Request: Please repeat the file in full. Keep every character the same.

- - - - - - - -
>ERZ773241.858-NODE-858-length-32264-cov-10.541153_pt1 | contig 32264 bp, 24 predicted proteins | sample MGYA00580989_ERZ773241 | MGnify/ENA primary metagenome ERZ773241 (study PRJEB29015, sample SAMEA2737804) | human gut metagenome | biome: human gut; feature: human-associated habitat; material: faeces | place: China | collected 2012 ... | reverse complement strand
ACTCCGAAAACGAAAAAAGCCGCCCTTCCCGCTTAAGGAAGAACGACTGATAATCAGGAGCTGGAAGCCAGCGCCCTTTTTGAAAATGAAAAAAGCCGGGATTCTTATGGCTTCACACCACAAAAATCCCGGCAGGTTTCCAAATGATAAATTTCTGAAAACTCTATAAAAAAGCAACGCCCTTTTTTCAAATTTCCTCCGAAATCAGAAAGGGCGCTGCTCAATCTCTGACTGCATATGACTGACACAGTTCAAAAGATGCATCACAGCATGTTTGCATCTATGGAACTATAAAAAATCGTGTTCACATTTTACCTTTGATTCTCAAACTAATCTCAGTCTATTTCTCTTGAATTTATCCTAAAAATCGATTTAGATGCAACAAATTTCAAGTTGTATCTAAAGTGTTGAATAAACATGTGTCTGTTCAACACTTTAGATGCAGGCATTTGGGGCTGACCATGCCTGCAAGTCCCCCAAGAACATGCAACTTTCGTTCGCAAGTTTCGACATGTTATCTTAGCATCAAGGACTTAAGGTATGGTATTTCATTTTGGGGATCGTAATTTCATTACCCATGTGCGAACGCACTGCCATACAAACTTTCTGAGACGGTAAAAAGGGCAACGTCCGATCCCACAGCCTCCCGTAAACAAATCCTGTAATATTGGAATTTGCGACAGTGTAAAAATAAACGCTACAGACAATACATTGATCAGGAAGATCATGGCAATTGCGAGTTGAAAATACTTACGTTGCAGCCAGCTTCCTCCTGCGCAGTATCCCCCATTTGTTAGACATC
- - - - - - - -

>ERZ773241.858-NODE-858-length-32264-cov-10.541153_pt1 | contig 32264 bp, 24 predicted proteins | sample MGYA00580989_ERZ773241 | MGnify/ENA primary metagenome ERZ773241 (study PRJEB29015, sample SAMEA2737804) | human gut metagenome | biome: human gut; feature: human-associated habitat; material: faeces | place: China | collected 2012 ... | reverse complement strand
ACTCCGAAAACGAAAAAAGCCGCCCTTCCCGCTTAAGGAAGAACGACTGATAATCAGGAGCTGGAAGCCAGCGCCCTTTTTGAAAATGAAAAAAGCCGGGATTCTTATGGCTTCACACCACAAAAATCCCGGCAGGTTTCCAAATGATAAATTTCTGAAAACTCTATAAAAAAGCAACGCCCTTTTTTCAAATTTCCTCCGAAATCAGAAAGGGCGCTGCTCAATCTCTGACTGCATATGACTGACACAGTTCAAAAGATGCATCACAGCATGTTTGCATCTATGGAACTATAAAAAATCGTGTTCACATTTTACCTTTGATTCTCAAACTAATCTCAGTCTATTTCTCTTGAATTTATCCTAAAAATCGATTTAGATGCAACAAATTTCAAGTTGTATCTAAAGTGTTGAATAAACATGTGTCTGTTCAACACTTTAGATGCAGGCATTTGGGGCTGACCATGCCTGCAAGTCCCCCAAGAACATGCAACTTTCGTTCGCAAGTTTCGACATGTTATCTTAGCATCAAGGACTTAAGGTATGGTATTTCATTTTGGGGATCGTAATTTCATTACCCATGTGCGAACGCACTGCCATACAAACTTTCTGAGACGGTAAAAAGGGCAACGTCCGATCCCACAGCCTCCCGTAAACAAATCCTGTAATATTGGAATTTGCGACAGTGTAAAAATAAACGCTACAGACAATACATTGATCAGGAAGATCATGGCAATTGCGAGTTGAAAATACTTACGTTGCAGCCAGCTTCCTCCTGCGCAGTATCCCCCATTTGTTAGACATC